It may start out as a minor effect, but it will always be unpleasant. Othello is jealous, which leads him to want to poison Desdemona. The final events of the fall action are a result of his jealousy, and Iago’s manipulative behavior in this passage. This passage employs a variety of literary devices to guide the reader toward the ending.
The reader can gain insight by using dramatic techniques in the passage. This passage uses dramatic techniques to foreshadow Desdemona’s demise. Othello informs readers that he does not wish Desdemona’s life to continue. Iago saying “And Cassio, please let me become his undertaker is also a good example of foreshadowing. You will hear much more before midnight.” (IV. i., 206-207), foreshadowing his attempt to kill Cassio. The Greek word hamartia for error or fault is also used to create drama in this passage. Othello believes that Iago and Cassio are talking about Desdemona and is finally possessed by jealousy. In response, he swears to kill Cassio as well as Desdemona. It is clear from his first sentence in this passage, “How will I murder him Iago?” (4, i. 167), that Cassio is the one he intends to kill. Desdemona is killed by Othello because of his mistake.
The passage ends with a literary device called characterization. The characters in this passage don’t develop much further because they are still based on their current traits. Iago is concerned about Othello’s well-being when he informs him of the handkerchief. He makes statements that are true of Othello’s views, such “She’s worst for it all.” (IV.i.188), and “O! ’tis vile in her!”. Othello’s traits are also apparent in this passage, including his love of Desdemona. Desdemona may be cheating on Othello, but he continues to talk about her like she’s innocent. Othello, for example, says in Act IV Scene i lines 184 – 187 “Hang Her!” She is a musician who is incredibly talented and delicate. She can bring out the brutality in a tiger! “O of such high and plentiful wit and imagination!” (IV, I, 184 – 187). This shows that Othello’s anger is because Othello believes that a woman so perfect is capable of betraying him. Othello then hesitates before strangling her in later parts of the play. This passage also shows Iago’s deceptiveness. Iago is able to show his false loyalty toward Othello near the end by offering Othello some ideas. “Do not do it with poison. Strangle her even in the bed she has contaminated.” (IV. i. 203-204) This helps him gain Othello’s confidence by saying that “And let me be Cassio’s undertaker.” You will hear more at midnight.” (IV, i. 206-207). Iago’s deceptiveness makes other characters trust him to the end of his play.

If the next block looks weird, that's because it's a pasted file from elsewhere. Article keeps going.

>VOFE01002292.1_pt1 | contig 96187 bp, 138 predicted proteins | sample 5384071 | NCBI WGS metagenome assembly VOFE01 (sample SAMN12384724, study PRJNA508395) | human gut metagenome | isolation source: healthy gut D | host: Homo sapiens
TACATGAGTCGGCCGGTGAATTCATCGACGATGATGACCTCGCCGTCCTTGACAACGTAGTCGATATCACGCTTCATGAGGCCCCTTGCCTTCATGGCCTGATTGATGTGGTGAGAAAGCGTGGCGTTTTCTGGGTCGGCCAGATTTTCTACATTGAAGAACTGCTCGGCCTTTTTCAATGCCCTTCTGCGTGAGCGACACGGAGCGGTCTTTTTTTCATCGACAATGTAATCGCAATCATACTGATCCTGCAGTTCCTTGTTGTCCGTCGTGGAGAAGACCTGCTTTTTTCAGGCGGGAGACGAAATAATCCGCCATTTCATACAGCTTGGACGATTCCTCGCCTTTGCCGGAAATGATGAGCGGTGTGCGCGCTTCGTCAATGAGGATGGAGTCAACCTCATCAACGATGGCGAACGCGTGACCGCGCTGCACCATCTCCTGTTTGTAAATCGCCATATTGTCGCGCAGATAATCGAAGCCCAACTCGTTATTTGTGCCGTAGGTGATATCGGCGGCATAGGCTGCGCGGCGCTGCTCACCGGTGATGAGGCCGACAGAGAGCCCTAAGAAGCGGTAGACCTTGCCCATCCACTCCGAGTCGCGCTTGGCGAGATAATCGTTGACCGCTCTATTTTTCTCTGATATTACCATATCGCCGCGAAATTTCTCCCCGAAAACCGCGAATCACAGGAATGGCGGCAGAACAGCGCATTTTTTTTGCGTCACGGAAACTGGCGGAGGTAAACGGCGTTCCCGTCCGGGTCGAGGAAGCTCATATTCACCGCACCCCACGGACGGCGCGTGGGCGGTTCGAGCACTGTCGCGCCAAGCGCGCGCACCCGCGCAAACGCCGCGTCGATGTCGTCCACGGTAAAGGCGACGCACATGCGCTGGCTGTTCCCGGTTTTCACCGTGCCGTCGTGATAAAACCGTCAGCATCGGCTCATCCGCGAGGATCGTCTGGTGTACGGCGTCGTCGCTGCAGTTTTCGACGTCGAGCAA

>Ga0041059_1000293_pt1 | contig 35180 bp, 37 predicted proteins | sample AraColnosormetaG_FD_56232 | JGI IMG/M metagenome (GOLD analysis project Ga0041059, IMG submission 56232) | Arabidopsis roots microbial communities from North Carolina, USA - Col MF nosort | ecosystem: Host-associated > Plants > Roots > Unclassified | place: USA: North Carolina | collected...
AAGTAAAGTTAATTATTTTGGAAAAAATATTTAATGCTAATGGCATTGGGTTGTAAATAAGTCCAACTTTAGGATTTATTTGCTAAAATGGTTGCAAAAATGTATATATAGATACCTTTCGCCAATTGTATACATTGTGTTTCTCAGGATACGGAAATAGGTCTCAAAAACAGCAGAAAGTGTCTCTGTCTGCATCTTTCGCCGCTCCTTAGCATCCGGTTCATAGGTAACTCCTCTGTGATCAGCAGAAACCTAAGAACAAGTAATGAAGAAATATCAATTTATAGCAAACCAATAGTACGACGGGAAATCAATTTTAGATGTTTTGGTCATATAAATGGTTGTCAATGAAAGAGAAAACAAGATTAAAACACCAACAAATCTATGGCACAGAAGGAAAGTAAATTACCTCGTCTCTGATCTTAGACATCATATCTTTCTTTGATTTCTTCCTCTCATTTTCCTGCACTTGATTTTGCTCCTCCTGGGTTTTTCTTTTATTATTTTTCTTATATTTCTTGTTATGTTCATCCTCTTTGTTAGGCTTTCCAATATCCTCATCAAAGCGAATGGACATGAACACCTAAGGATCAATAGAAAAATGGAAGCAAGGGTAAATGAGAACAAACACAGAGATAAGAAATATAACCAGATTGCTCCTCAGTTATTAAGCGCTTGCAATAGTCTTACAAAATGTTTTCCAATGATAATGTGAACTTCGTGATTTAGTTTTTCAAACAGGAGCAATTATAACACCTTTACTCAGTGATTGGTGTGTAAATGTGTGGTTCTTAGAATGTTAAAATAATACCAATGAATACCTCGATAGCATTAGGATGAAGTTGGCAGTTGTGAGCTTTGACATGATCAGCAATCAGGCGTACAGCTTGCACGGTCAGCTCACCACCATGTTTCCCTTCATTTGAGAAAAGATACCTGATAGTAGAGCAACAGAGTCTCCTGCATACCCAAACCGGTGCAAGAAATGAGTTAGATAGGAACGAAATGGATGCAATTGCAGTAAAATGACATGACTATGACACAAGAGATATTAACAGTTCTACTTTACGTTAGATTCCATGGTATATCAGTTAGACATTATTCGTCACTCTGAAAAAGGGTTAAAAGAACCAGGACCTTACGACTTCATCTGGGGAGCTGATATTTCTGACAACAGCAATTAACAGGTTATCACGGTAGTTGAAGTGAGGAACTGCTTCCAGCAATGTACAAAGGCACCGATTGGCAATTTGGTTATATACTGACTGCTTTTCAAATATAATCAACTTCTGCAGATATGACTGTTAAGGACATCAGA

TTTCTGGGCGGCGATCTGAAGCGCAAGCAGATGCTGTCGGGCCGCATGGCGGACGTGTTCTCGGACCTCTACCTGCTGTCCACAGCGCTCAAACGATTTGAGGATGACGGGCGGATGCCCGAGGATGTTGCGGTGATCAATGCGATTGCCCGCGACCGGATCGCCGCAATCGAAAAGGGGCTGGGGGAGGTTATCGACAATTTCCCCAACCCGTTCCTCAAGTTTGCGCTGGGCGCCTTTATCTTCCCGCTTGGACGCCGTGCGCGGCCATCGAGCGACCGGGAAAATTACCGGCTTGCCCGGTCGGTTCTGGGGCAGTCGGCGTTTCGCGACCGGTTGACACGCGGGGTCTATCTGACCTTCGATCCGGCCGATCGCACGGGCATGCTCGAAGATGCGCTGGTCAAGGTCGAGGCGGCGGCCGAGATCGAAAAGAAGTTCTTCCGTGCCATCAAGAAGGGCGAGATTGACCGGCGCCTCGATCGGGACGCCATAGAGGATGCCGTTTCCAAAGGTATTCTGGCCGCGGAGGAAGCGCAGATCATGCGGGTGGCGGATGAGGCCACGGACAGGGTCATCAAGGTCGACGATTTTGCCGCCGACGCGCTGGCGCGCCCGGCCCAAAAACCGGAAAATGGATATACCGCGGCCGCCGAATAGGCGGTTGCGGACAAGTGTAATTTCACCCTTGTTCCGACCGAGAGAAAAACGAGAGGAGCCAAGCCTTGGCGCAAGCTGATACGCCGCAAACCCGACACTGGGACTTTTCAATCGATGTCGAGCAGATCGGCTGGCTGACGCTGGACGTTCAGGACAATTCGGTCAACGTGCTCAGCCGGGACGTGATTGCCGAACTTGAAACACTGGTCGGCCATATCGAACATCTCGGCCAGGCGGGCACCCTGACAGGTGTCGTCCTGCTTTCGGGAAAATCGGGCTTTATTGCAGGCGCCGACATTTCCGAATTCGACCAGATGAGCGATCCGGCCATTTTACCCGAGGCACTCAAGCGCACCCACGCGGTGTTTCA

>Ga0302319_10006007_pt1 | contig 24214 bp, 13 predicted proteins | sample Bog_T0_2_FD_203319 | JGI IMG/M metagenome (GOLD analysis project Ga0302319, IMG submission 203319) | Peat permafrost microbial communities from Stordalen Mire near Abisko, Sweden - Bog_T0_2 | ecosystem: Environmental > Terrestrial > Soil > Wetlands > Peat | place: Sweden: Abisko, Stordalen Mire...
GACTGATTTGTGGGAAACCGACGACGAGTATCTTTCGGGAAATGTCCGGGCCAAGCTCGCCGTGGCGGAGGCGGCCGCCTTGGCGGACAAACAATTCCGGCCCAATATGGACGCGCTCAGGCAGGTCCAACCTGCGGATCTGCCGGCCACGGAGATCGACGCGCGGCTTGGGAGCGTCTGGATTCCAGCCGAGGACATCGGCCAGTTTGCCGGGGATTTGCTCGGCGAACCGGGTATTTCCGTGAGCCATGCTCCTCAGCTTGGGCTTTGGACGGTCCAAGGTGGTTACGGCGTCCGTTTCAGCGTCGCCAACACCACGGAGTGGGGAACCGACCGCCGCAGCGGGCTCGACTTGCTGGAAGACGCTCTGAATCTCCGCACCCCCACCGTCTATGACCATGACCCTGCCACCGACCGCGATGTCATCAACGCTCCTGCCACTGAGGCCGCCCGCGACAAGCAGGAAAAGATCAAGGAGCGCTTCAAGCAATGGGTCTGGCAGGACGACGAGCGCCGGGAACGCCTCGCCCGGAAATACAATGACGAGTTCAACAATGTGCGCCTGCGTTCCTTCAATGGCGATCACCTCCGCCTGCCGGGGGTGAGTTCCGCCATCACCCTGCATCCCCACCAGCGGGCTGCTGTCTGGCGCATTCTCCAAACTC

Othello’s story is largely shaped by themes. The reader can view Othello in a new light by understanding the themes. Several themes are used to reveal the next events and advance the story. Themes include manipulation, gender, and jealousy. Iago’s manipulation is one of the themes that runs throughout the whole play. Iago has a clever way of using manipulation to make Othello angry. He speaks in a manner that is sure to irritate him. Iago speaks things like, “Did You Perceive How He Laughed at His Vice?” (IV. i., 168),”did you see his handkerchief?”(IV. i., 170),and “Yours By This Hand! Iago says things like “Did you perceive how he laughed at his vice?” (IV, i, 168), “did you see the handkerchief?” (IV. i. 170), and “Yours by this hand!” Cassio’s actions are used to anger Othello, who then says, “I will have him nine-years-a-killing!” (IV. I, 175). The passage also focuses on jealousy. Othello became a tragic figure because of his jealousy. Othello reveals his jealousy at line 196 of the passage. “I’ll chop her into mess!” he declares. Cuckold-me!” (IV. I, 196), which shows his certainty that Desdemona has betrayed him. This passage also has a strong theme of hatred. Othello’s envy turned into hatred as was mentioned earlier. He hates Cassio and Desdemona for having betrayed him. Othello said, “Get Me Some Poison, Iago” this evening because of his anger. I won’t argue with her, for fear her body or beauty may unbalance my mind this night.
Othello’s jealousy is the driving force behind the falling action. Iago’s manipulative speeches and Othello himself are the catalysts. This is done by using literary devices to create the story, including dramatic techniques foreshadowing Desdemona’s loss and Cassio’s injury, character development to make the characters fit the last segment of the drama, and themes to help develop the entire play. Iago was truly blessed with a perfect constellation of stars. Othello’s story may not have been possible without these miracles.